(vv. 1ab, 2b, 3a) and “announce” or “declare” or “proclaim” (vv. 2b, 3b). Most students take the primary verb “proclaim” or “declare” from v. 3 and supply it earlier. The NRSV boldly adds a third “declare” at the beginning, making it far smoother and clearer but more removed from the literal Greek: “We declare to you what was from the beginning, what we have heard . . . .” The NIV retains the rhetorical flourish of the opening relative clauses of v. 1 but does supply its own “this we proclaim concerning the Word of life.” Several speculations may be tendered in the form of questions for the reader. Does the opening “declare” in the NRSV give the Epistle, or at least the preface, a more manifesto feel? Does the “proclaim” of the NIV imply sermon for 1 John? Could the seemingly tangled grammar of the epistolary prologue suggest dictation? Were a translation to supply “witness” as well as a primary verb, would it capture even more of the sense of 1:1-3 (cf. John 8:14, 18)? First John 1:1-4 may be categorized informatively as a prologue or incipit, but the rhetorical term exordium, which like a prologue introduces an extended poem, may be used to begin a speech. (Aristotle makes elaborate remarks about various exordia in his classic Art of Rhetoric 3.13.3-14.12.) A proper exordium must declare purpose and announce crucial themes. Among such themes one finds “from the beginning,” tangibility of the Son, eternal life, revelation, fellowship, the Father and the Son as inseparables. Among purposes one finds the forging or firming of a fellowship at 1:3, appealing to self-interest. The writer utilizes the language of eyewitness testimony (cf. John 1:33) and spiritual relationships. Exegetical Observations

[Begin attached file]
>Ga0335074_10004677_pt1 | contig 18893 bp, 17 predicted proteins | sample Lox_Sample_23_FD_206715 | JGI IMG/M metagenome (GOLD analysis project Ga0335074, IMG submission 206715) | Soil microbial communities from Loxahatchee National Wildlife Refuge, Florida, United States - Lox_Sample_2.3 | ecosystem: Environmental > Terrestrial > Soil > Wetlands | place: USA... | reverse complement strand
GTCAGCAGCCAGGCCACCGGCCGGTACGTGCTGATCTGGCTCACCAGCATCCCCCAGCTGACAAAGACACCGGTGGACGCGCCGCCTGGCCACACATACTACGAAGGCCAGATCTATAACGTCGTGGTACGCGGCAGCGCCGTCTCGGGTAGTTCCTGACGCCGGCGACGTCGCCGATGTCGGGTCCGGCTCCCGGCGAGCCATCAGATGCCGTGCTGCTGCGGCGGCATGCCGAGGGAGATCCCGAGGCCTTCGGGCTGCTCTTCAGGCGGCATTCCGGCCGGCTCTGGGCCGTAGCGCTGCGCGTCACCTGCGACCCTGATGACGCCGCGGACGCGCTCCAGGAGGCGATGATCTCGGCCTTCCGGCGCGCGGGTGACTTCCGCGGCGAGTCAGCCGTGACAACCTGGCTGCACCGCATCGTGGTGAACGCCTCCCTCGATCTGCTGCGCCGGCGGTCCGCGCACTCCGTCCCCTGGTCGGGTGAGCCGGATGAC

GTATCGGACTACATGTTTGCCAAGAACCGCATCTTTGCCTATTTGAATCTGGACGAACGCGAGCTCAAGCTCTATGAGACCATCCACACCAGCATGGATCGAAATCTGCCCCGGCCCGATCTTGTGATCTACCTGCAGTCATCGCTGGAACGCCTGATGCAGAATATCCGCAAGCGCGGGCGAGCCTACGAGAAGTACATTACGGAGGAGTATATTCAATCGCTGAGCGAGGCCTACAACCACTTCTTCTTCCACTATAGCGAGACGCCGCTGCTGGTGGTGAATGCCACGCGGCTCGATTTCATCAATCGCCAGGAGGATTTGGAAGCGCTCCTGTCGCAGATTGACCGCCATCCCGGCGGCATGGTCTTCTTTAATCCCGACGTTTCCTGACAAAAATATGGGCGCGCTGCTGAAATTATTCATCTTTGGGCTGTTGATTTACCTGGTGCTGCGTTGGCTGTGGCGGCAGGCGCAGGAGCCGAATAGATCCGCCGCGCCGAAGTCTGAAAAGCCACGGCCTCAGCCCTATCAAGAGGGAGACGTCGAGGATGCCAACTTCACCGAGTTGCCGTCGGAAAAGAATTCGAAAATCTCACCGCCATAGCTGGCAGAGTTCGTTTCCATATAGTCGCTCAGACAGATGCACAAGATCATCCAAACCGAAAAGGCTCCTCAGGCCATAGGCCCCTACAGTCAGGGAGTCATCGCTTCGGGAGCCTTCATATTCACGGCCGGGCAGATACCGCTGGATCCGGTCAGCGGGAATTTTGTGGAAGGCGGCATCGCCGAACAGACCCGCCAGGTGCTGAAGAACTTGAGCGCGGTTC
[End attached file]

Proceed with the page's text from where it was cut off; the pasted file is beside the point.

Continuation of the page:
The first words refer to “what was from beginning” (v. 1a). Coming as they do at the outset, they seem to echo Genesis 1:1 and John 1:1. Many superb scholars do in fact interpret them as portraying the absolute beginning.3 For Schnackenburg, “from the beginning” does not refer to the doctrine preached from the beginning but “to the personal bearer of the archetypal being (‘him who is from the beginning,’ 2:13-14)” as is supported by “the word of life.”4 Raymond Brown, however, made a strong and convincing case for the reference being to “the person, words, and deeds of Jesus” in company with his disciples after his baptism,5 a view held by this commentator as well because the contextual proximity and relative construction parallel to “what we have heard . . . seen . . .”suggest the same event, and due to the use of “from,” typical in 1 John,

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Beginnings Note that in Johannine thought, great interest centers on beginnings, a pivotal concept, whether it has to do with a pre-creational existence (John 1:1; cf. Heb 1:10), the historical ministry of Jesus (John 8:25; 15:27; 16:4; cf. Acts 1:2122; Phil 4:15), or the outset of discipleship (1 John 2:7, 24; 3:11; 2 John 5; 6). The author’s appeal to authority depends particularly upon the teaching (commandments) of Jesus and consistency with the instruction given to the recipients. He refers not to the beginning of time but to the beginning of the community.